"The real rows we have are when I want to ride a horse he doesn't want to put me on. And that happens a lot.

"But then at the end of the day, that's perhaps a major part of our success.

"It could be that we wouldn't be quite so successful if we didn't air our views openly and honestly with each other and we just agreed on everything."

34-year-old Alex's hunger for racing big time was triggered when she became the first and only woman to make the Group 1 breakthrough in the United Kingdom when she dead heated on Ya Malak in the Nunthorpe at York five years ago.

"Yeah, it will happen again and a woman will do it - but I don't know when," she says. "There is not such a huge prejudice these days against female jockeys. And that's good.

"It's nowhere like it used to be. There are loads of girls now with apprentice licences.

"We are one of the only sports where women compete against men on equal terms - and I don't want to see that change."

She ferociously defends her right to race on level terms, disputes the idea that women should be given weight allowances and blasts those who feel that it should happen because female jockeys are not as strong as the men.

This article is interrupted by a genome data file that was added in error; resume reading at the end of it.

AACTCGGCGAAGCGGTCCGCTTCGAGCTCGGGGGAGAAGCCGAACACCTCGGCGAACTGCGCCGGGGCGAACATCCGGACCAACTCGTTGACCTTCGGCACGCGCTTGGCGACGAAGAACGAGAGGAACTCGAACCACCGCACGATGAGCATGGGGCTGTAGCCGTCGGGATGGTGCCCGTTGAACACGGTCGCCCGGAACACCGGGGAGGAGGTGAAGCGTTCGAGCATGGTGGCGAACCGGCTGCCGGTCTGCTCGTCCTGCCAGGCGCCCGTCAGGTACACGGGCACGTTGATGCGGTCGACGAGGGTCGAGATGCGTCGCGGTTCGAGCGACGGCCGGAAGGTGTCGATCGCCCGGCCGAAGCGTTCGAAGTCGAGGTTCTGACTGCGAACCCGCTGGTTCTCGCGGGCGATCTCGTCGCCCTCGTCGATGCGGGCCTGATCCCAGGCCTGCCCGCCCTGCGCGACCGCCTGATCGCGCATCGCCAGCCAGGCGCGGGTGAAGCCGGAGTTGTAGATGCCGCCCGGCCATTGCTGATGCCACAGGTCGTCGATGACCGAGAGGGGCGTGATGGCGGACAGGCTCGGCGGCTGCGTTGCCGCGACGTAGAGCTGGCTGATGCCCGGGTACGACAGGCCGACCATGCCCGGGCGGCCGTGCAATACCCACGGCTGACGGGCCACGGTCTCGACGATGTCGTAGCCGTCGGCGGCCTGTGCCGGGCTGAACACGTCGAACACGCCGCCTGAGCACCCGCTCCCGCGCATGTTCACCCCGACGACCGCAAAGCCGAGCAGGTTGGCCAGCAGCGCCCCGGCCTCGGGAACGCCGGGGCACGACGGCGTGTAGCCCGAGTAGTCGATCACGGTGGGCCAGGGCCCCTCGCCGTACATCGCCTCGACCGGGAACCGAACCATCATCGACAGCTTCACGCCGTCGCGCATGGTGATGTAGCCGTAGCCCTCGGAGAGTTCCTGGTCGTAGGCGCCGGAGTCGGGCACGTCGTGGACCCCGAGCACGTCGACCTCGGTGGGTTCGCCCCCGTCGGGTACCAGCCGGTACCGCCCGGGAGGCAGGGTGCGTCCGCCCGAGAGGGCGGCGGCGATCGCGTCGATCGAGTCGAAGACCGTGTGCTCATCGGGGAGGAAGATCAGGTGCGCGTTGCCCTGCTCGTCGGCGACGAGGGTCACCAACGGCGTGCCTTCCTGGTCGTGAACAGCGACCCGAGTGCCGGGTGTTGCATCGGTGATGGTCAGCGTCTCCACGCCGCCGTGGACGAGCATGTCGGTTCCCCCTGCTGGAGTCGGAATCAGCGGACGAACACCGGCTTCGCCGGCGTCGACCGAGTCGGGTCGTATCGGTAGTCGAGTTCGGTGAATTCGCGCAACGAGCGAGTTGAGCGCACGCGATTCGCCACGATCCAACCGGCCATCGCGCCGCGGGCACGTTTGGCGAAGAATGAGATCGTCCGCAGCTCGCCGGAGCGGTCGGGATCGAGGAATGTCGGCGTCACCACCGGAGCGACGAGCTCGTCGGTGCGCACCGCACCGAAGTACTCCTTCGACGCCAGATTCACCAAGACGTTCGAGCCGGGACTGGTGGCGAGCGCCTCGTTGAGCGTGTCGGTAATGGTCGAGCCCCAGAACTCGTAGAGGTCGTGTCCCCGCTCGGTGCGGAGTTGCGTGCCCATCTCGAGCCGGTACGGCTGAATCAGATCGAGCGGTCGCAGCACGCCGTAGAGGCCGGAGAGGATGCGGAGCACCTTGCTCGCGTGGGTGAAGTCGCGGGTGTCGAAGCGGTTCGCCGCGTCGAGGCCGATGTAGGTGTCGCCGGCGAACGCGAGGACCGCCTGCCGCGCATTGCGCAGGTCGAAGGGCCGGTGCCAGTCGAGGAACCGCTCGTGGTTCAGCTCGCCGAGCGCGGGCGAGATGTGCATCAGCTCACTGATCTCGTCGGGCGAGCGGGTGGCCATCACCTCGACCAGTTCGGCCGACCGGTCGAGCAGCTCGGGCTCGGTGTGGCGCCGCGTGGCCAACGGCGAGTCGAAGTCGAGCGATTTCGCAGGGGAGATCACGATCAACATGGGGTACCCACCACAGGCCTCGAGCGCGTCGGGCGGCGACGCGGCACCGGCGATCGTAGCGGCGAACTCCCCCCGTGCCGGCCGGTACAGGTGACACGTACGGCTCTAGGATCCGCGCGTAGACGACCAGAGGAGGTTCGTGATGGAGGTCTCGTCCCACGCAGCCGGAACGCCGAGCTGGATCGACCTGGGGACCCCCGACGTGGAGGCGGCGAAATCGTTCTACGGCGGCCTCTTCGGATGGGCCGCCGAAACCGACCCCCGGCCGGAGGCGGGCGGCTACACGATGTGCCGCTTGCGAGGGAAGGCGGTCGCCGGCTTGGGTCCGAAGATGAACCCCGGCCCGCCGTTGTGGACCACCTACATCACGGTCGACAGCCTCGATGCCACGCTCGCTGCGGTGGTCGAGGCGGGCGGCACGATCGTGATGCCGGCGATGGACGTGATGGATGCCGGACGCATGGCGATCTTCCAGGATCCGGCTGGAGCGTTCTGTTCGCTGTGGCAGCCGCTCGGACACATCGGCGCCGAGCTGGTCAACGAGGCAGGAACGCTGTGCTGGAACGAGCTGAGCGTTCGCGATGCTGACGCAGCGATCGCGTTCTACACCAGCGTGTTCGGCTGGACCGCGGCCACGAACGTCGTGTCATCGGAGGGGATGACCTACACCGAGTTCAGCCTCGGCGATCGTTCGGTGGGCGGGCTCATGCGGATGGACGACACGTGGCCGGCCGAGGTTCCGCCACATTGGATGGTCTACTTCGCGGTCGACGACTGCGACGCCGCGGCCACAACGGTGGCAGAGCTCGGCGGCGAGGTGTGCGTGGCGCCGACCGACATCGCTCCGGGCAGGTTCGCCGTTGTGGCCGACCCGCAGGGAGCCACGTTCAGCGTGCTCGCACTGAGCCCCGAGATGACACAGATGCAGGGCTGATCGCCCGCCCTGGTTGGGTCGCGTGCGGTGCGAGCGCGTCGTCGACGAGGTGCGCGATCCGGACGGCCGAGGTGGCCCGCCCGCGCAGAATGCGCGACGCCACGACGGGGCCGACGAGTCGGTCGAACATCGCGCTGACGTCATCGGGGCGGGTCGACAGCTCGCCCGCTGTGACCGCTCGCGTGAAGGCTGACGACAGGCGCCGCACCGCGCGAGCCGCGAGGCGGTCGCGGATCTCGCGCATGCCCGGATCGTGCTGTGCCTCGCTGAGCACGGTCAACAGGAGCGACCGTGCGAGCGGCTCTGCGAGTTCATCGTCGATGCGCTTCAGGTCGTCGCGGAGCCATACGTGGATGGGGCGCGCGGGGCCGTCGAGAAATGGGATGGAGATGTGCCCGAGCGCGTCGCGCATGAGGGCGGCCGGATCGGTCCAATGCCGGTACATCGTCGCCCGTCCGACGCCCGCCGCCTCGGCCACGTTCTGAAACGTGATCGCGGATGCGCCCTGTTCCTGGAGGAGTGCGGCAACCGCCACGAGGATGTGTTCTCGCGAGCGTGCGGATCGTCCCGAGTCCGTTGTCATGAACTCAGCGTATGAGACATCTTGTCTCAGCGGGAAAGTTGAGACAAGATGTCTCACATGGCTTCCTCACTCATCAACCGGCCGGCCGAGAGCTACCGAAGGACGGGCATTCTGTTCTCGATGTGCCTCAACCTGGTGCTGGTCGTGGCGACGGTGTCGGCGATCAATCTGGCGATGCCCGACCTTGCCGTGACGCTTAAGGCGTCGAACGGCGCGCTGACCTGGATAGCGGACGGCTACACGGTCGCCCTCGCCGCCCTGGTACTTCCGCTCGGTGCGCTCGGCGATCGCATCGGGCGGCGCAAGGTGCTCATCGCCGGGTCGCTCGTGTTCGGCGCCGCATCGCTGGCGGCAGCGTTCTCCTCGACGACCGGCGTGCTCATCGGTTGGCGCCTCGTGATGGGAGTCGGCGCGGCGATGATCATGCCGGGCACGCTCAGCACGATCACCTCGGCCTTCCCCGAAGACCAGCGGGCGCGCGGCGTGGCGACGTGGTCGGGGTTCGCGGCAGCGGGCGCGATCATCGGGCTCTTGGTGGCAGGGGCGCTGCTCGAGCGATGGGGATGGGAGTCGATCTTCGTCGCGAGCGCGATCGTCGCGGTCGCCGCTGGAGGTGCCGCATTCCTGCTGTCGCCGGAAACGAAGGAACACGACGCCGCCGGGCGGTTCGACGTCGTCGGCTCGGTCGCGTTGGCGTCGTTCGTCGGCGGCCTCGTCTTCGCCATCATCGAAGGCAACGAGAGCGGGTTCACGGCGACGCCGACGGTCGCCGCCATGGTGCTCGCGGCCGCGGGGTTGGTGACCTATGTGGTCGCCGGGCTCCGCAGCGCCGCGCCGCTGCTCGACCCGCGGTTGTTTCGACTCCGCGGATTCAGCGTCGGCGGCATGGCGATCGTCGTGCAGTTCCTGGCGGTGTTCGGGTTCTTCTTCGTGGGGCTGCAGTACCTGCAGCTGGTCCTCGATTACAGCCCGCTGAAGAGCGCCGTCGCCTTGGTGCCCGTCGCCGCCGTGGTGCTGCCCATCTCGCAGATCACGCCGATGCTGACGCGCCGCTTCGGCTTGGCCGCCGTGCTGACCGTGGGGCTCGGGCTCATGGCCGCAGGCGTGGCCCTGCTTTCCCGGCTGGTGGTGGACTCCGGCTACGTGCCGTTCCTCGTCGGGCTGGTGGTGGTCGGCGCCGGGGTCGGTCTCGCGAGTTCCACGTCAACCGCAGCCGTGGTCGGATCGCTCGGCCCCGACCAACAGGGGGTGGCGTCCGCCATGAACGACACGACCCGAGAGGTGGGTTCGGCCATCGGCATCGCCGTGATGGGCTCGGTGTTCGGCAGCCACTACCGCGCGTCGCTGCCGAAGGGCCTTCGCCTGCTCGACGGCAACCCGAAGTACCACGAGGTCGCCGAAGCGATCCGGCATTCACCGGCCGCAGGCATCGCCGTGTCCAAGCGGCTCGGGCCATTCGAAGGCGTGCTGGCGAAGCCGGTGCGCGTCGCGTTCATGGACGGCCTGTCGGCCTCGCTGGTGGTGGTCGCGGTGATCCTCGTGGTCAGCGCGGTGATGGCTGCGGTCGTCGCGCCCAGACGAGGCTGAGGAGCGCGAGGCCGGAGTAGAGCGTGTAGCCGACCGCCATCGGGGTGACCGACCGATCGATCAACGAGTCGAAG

"Patronising gits," is her uncompromising stance. "That's what those people are, they make out we're only capable of winning if we get an extra allowance," she fumes.

"Well, in my mind, that defeats the whole object. And, anyway, Joanna Badger reckons that if we claim 12lbs, instead of 7lbs, all but two of the girls could not make the weight."

Beating the boys at what is perceived to be their own macho game was American jockette Julie Krone's pastime. She was first to the post 3,500 times.

And she won the Belmont Stakes in 1993 - a segment of America's triple crown - on Colonial Affair.

Two other girls, Patricia Cooksey and Diane Nelson have topped the 3,000 mark between them - a figure well out of the reach of our women.

Alex would love to have jumped up on as many winners as her American role model Krone, but family life, injury and helping to run the yard limited her chances.